When invited by Philip Herzog to travel up to Marlborough country to witness the harvest, I could scarcely have known what to expect.
I knew there were eight generations of winemaking invested in the Herzog family, and prior to the opening of their new state-of-the-art facility in Oxnard, Calif., some three years ago, Kedem had been the flagship of the kosher wine and grape-juice industry, spanning several decades.
It was then, with a sense of discovery and history, that I met Mr. Herzog upstate as we proceeded to drive to the winery.
As we traversed the lush hills and green valleys of the Hudson countryside, I prepared for an encounter with nature and her bountiful blessings from the vine — the grape.
Along the way, I heard of how Emperor Franz Josef had originally commissioned the Herzog family to produce wine for the powerful Austro-Hungarian Empire. This they did with great aplomb, earning the emperor's praise. He rewarded the Herzogs by conferring a title, "Baron."
This knowledge accompanied the family to America when they fled their native Czechoslovakia after World War ll.
In 1948, Royal Wine was acquired, and Kedem winery began operations on New York City's Lower East Side. They would move several times over the years — from the Lower East Side to Long Island City, from the Bronx to Brooklyn, and finally settling in Bayonne, N.J. (funny, it doesn't sound Jewish).
At that time, there was competition to produce sacramental wine for the Jewish community. Wines were medicinal syrups that had to be imbibed for sacramental purposes. The Herzogs set out to change all that.
Kedem became the grape juice of choice, with its natural flavors absent the added sugar found in other juices. Wines became more sophisticated, and the groundwork was being established to create a far more discerning clientele when it came to drinking wine.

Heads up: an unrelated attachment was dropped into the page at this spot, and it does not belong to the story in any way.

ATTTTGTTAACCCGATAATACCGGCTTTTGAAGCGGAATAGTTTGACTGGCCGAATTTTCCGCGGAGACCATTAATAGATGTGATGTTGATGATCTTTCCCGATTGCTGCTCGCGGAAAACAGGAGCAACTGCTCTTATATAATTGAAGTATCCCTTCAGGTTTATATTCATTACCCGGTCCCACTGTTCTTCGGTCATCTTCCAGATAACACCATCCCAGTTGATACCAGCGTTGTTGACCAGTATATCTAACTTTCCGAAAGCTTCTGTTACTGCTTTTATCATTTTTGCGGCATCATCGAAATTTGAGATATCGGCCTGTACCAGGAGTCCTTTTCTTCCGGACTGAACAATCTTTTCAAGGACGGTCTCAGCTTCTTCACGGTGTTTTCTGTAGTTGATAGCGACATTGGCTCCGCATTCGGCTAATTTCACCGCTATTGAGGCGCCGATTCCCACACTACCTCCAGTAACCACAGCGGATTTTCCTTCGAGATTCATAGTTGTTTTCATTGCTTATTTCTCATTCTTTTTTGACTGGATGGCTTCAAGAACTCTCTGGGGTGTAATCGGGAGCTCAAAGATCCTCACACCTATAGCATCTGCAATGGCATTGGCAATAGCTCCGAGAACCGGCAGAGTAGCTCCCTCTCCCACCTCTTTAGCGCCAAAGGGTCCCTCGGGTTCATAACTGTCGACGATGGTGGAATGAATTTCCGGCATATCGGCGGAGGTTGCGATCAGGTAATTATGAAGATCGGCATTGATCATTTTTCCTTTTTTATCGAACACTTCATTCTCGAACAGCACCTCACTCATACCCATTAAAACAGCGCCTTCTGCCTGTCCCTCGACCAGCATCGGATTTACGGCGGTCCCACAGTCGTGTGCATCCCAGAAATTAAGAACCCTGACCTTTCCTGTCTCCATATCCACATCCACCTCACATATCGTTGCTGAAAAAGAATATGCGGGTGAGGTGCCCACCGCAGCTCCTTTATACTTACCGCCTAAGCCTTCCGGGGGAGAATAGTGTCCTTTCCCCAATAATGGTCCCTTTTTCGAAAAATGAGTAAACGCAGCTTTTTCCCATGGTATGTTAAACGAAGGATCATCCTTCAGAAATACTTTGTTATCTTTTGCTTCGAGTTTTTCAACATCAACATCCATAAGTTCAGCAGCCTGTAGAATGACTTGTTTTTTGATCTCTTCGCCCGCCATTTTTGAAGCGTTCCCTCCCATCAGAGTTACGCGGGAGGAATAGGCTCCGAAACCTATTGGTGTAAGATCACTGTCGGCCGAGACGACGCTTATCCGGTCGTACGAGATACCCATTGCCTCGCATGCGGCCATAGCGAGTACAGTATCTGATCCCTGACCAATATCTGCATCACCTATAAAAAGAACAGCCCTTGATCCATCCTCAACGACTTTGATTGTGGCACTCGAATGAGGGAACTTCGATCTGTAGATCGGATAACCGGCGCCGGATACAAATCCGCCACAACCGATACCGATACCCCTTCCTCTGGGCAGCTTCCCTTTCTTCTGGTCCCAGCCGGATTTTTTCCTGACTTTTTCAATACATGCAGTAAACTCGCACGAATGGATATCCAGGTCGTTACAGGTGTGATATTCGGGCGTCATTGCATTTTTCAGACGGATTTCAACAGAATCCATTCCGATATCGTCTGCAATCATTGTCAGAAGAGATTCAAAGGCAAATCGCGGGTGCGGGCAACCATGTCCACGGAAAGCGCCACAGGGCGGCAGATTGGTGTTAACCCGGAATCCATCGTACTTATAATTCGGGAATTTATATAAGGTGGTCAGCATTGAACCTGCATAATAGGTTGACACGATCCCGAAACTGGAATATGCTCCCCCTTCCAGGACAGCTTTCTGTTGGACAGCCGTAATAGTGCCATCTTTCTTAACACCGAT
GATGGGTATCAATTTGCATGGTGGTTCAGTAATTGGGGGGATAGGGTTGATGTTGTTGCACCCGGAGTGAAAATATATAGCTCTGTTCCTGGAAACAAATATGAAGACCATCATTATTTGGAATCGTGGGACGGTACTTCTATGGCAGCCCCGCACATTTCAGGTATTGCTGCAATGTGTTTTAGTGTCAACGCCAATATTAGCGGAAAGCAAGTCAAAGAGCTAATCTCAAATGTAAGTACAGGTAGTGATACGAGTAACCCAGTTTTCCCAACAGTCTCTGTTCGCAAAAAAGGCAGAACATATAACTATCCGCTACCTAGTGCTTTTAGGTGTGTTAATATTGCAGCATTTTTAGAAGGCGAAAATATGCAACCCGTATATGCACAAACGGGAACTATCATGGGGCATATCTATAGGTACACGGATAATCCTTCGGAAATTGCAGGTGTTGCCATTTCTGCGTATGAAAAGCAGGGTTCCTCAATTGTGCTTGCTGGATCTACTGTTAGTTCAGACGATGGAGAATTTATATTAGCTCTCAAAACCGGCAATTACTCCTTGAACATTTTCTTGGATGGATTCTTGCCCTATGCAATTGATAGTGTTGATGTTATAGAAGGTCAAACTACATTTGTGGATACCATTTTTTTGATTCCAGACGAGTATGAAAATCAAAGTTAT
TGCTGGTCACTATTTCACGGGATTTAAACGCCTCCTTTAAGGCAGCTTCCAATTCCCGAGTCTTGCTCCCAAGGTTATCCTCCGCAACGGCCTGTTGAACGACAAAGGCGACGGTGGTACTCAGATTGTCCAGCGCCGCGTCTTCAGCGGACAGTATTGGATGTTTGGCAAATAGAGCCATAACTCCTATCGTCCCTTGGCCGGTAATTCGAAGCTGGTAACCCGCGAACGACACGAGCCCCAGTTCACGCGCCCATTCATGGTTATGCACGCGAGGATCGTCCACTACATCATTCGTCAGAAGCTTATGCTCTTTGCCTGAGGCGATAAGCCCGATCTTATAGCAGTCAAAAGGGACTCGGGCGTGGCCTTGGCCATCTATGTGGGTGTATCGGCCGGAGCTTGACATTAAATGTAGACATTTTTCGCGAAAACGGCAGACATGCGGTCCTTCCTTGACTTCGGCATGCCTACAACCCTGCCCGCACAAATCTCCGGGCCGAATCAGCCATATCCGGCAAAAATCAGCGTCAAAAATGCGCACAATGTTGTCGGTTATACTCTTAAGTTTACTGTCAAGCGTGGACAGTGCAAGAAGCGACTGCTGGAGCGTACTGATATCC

Unquestionably, Kedem pioneered the first steps of a process that has created the dynasty run by CEO David Herzog, and his brothers Phillip and Herman (affectionately called Shmuly, Faish and Sheya, respectively).
A fourth brother, Yankel, passed on several years ago, but his legacy of making quality, sophisticated wine continues in today's thriving marketplace.
Arriving at Marlborough, we went to see the final shipments of harvested grapes being emptied into the vats that would carry them on their complex journey toward becoming wine. The machinery and tanks involved with the process are huge and impressive, and the intense aroma is unmistakable.
Though there is a minimum of human contact, the kosher supervisors (mashgichim) are always present with a watchful eye. They have accommodations at the plant. The crushing of the grapes, as well as the filtering, cooling, storing and finessing, is worth the tour in and of itself.
At long last came the wine-tasting room, with its diverse array of premium wines and home to the predominantly Concord grape.
It was with mixed emotions that I departed for the trek home. Looking back at the Kedem sign, it was a reminder that Jewish vibrancy lived here and had done so for many years. Kedem was a symbol that sparked warm feelings and a kindred spirit among Jews as they charged their glasses and drank a l'chaim.
To visit Kedem Winery and its tasting room, call 845-236-3651.
Marking the Jewish New Year, Israeli wines have come of age. For the first time ever, two Israeli wineries — Domaine du Castel and Yarden (Golan Heights Winery) — have been awarded the coveted four stars, awarded for a wine or winery that is "grand, prestigious and expensive."
Apart from Chateau Musar from Lebanon, no other Eastern Mediterranean winery has received four stars.